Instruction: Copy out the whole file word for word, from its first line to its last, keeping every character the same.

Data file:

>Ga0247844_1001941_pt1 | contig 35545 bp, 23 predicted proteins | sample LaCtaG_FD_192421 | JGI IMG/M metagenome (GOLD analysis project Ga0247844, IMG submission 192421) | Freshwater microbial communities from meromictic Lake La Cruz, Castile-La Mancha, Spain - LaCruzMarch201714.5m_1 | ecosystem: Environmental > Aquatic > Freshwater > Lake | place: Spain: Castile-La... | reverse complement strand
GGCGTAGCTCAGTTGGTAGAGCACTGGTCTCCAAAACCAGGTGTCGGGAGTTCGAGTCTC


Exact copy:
>Ga0247844_1001941_pt1 | contig 35545 bp, 23 predicted proteins | sample LaCtaG_FD_192421 | JGI IMG/M metagenome (GOLD analysis project Ga0247844, IMG submission 192421) | Freshwater microbial communities from meromictic Lake La Cruz, Castile-La Mancha, Spain - LaCruzMarch201714.5m_1 | ecosystem: Environmental > Aquatic > Freshwater > Lake | place: Spain: Castile-La... | reverse complement strand
GGCGTAGCTCAGTTGGTAGAGCACTGGTCTCCAAAACCAGGTGTCGGGAGTTCGAGTCTC